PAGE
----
Mr Johnson’s advisers know that Conservative candidates face a restless and frustrated electorate, with low levels of trust in politicians and in the Prime Minister himself.  They believe the best way to get a majority is to make it a binary choice between Mr Johnson and the even more unpopular Mr Corbyn; and between a Conservative Party with modest ambitions, and a Labour leap in the dark.

Main policies at a glance

Brexit and Trade

·         Start putting the Brexit deal through Parliament before Christmas and seek to pass it by 31 January 2020

·         Negotiate a trade relationship with the EU next year and commit not to extend the implementation period beyond December 2020

·         In parallel, legislate to ensure high standards of workers’ rights, environmental protection and consumer rights

·         Aim to have 80 per cent of UK trade covered by free trade agreements within the next three years, starting with the USA, Australia, New Zealand and Japan

Taxation

·         No increase in the rates of income tax, National Insurance or VAT over the next 5 years

·         Raise the National Insurance threshold to £9,500 next year

·         Cancel the planned reduction in corporation tax from 19% to 17%

·         Implement the Digital Services Tax

·         Review and reform Entrepreneur’s Relief

·         Stamp duty surcharge on non-UK resident to pay for schemes to tackle rough sleeping

Economy and Business

·         Public spending to be limited to 3% of GDP averaged over the five-year parliament, but this target would be reassessed if debt interest reaches 6% of revenue in order to “keep debt under control”

·         Fundamental review of the business rates system, with an objective of cutting rates. As a first step, further reduce business rates for retail businesses, as well as extending the discount to grassroots music venues, small cinemas and pubs

·         Pledge to almost double research spending to 2.4% of the UK’s GDP

·         Reform insolvency rules and the audit regime

Immigration

·         Pledge to have “fewer lower-skilled migrants” and reduced immigration overall, but no specific target

·         Introduce an Australian-style points-based immigration system

·         Bespoke visa schemes for new migrants to fill shortages (including a NHS visa and a start-up visa)

Environment and Climate Change

·         Aim to reach net zero by 2050 with investment in clean energy solutions and green infrastructure to reduce carbon emissions and pollution

·         A ban on exporting plastic waste outside the OECD and introduction of a levy designed to increase the proportion of recyclable plastic in packaging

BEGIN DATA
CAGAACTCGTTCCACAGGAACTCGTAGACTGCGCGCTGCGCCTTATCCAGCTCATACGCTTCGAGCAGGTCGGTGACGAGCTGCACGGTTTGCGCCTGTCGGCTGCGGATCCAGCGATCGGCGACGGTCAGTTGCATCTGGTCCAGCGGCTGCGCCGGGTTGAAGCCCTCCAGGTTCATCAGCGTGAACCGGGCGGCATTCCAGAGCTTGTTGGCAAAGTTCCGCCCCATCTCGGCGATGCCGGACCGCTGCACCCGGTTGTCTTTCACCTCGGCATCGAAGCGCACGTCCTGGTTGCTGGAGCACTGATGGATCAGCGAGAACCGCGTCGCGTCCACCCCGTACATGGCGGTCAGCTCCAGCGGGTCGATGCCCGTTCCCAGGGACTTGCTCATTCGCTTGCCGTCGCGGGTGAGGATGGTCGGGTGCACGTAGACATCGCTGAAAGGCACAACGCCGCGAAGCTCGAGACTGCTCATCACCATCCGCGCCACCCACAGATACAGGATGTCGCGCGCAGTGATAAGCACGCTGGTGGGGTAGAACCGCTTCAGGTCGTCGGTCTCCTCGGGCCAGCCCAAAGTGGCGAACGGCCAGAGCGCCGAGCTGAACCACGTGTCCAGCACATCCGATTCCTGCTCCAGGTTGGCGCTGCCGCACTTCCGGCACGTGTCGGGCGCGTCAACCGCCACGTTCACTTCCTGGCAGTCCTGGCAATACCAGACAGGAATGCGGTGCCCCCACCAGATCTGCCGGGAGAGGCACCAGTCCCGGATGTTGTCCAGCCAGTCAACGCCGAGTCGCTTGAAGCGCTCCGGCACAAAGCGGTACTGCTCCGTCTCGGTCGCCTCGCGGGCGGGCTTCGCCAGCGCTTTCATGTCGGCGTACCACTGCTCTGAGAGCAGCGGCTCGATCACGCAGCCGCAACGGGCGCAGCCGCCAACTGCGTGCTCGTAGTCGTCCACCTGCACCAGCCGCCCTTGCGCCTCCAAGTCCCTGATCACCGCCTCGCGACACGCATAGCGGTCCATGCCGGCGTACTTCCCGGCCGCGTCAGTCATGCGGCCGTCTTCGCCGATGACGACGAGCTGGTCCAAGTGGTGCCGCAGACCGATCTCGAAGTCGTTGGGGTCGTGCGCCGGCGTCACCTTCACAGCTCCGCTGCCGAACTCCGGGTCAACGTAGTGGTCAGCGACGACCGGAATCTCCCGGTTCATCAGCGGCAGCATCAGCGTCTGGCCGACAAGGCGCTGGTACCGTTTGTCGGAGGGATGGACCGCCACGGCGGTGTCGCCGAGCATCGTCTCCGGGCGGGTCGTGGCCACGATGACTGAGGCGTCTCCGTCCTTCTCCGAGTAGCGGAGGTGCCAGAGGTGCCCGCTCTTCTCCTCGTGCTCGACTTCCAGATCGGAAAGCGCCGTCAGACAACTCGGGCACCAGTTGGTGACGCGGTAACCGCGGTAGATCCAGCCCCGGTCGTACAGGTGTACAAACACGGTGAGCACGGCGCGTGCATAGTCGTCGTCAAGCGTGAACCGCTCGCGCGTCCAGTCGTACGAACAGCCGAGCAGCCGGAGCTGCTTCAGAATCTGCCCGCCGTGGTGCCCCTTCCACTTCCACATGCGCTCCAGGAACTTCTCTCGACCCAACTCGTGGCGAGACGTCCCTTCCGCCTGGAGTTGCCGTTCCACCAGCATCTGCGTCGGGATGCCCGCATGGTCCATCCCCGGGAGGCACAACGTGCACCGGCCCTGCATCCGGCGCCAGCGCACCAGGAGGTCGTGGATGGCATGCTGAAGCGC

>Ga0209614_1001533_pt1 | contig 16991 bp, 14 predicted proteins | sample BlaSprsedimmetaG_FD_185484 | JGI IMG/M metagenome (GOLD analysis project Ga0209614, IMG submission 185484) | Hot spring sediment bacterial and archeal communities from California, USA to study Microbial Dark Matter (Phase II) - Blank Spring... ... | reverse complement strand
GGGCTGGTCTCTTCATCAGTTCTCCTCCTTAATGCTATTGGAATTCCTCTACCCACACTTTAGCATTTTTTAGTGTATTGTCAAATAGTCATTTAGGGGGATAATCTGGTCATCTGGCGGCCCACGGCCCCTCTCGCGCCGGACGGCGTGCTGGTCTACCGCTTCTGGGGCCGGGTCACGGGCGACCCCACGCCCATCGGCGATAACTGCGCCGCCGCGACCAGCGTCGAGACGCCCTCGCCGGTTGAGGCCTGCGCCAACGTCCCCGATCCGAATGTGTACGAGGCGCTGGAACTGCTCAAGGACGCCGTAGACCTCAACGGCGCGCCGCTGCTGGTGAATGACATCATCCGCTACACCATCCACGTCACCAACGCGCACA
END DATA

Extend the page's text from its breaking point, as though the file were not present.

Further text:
·         An Office of Environmental Protection, along with new targets, including for air quality

·         Maintain the energy price cap and spend £6.3 billion on efficiency measures to cut fuel bills in 2.2 million homes

Infrastructure and Transport

·         Intention to bring full fibre broadband to every home and business across the UK by 2025

·         A commitment to build “at least” one million new homes over the next five years

·         Encourage a new market in long-term fixed rate mortgages

·         £2 billion for a new pothole-filling programme

·         Build Northern Powerhouse Rail; invest in the Midlands Rail Hub and improve train lines in the South West and East Anglia

·         Require that a minimum service operates during transport strikes

Health and Social Care

·         50,000 more nurses, with students receiving a £5,000-£8,000 annual maintenance grant

·         6,000 more doctors in general practice and 6,000 more primary care professionals

·         Address the ‘taper problem’ in doctors’ pensions

·         End hospital car parking charges by making parking free for certain categories of patients and staff

·         Seek a cross-party consensus on social care in order to bring forward the necessary proposals and legislation for long-term reform.

Education and childcare

·         £1bn fund to help create more high quality, affordable childcare

·         Raise teachers’ starting salaries to £30,000

·         Take the first steps towards a Right to Retrain with a £3bn for a new National Skills Fund

Crime and Justice

·         20,000 more police officers

·         Extension of “stop and search” to crack down on violent crime”

·         Introduce tougher sentencing for the worst offenders and end automatic halfway release from prison for serious crimes. For child murderers, life imprisonment without parole.

·         More support for victims of rape, extra protections for those suffering from domestic abuse, and introduce a Victims Law to guarantee their rights